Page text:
I Have No Opinion on This

Except that Bruce Willis calling himself a working class 007 tips off just how much this franchise has changed.

Daniel Day Lewis’ Performance in Lincoln Looks Horrible

Spielberg can ladle on all the filters and uplifting music this production can stand and it’s obvious even from the trailer how terrible Daniel Day Lewis is.

The voice is the first thing that most people notice. Yes Lincoln’s voice was not orator-quality, but it wasn’t the contemporary bland, “I’m Not British, but I Totally Am” accent that Daniel Day Lewis is doing that’s the equivalent of Gwyneth Paltrow’s Atlantic accent. His voice was reportedly high and reedy with a backwoods accent, which Lewis’s is not. And Lincoln managed to capture the audience, Daniel Day Lewis just sits there in 50 pounds of makeup looking like he stepped into the Uncanny Lincoln Valley and never came out again.

Maybe there’s some moment where his performance comes alive, but here it looks as dully as dishwater. This is shameless Oscar bait loosely timed for an election when people are engaged with politics and searching for a purity of inspiration. It continues Spielberg’s downward trend and may finally end the myth that Daniel Day Lewis is a great actor. Like Christian Bale, he cultivates intensity in mannered performances that have no soul or truth to them. Lincoln will make obvious what everyone knew all along.


Stand Up Guys

A remake of Mikey and Nicki might not have been a bad idea and that’s what Stand Up Guys, the new movie starring Christopher Walken in the Peter Falk role and Al Pacino in the John Cassavetes part looks like. Except it also looks like it was crossed with The Bucket List and some shades of Al Pacino’s roles in Scent of a Woman and Carlito’s Way. The trailer gives away what Mikey and Nicky slowly painfully led up to and turns it into another story about a con or ex-con experiencing all that life has to offer before the end.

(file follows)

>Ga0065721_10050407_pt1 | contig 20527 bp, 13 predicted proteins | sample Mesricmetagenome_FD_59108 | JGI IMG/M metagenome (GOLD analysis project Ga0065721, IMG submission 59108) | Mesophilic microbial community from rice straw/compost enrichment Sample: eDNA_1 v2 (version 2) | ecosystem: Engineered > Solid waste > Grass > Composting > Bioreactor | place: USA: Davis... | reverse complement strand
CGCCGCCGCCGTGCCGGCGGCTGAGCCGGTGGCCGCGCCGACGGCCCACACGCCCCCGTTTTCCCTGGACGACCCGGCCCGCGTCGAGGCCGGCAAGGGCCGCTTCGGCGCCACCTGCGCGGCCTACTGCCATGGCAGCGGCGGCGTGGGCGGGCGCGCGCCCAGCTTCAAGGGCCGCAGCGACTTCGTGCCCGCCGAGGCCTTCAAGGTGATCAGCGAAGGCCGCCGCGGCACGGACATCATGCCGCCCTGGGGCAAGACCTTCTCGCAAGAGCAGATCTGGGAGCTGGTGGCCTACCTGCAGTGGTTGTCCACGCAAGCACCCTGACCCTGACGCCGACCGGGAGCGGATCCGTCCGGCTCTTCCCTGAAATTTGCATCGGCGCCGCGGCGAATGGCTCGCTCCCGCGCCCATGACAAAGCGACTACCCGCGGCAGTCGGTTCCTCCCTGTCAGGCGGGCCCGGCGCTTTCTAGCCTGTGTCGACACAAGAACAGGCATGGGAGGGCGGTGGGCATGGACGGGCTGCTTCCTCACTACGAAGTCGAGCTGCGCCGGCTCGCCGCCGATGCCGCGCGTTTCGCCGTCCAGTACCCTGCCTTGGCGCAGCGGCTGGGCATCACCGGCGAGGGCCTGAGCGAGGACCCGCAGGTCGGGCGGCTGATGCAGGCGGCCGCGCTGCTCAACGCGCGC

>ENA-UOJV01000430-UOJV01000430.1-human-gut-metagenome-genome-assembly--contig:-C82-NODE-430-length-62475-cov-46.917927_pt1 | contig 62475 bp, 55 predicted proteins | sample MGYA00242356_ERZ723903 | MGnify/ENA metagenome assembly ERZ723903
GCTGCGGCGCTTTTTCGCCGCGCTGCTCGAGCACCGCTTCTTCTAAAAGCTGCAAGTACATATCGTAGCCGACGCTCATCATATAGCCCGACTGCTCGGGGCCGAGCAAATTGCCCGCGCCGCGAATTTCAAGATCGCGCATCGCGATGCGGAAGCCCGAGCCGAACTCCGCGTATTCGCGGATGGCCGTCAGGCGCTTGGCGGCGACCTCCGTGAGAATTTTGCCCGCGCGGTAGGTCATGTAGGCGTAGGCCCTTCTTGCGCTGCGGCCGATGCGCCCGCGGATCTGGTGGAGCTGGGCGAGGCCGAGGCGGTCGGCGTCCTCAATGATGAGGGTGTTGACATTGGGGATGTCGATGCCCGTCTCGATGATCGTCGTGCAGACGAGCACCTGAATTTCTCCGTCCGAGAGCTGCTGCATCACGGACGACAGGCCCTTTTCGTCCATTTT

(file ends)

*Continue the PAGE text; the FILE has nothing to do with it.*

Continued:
Will Stand Up Guys at least have the guts to do the kind of ending that The Last Detail went with? The trailer certainly doesn’t make you feel that.

Stand Up Guys has some similarities to The Last Detail, but it seems mired in sentimentality, a sentimentality that has as much to do with the careers of Pacino and Walker as with the characters that they play.

Arnold Schwarzenegger does a Western

The Last Stand. No, not the stand before. The absolutely very last stand. The Last Stand is one of those post-Western Westerns, so it’s basically a Western with Arnold as a sheriff who has to stop a drug cartel from smashing through his town.

the last stand movie poster

This really is the last stand. Not the penultimate stand.

PC (Posse Comitatus) means the military can’t send in a strike force of jets, but come on, police forces are so militarized now that the LAPD probably has helicopter gunships and rocket launchers. Still it’s somewhat ripped from the headlines. Cartel violence is serious stuff in Mexico and some of it is spilling over.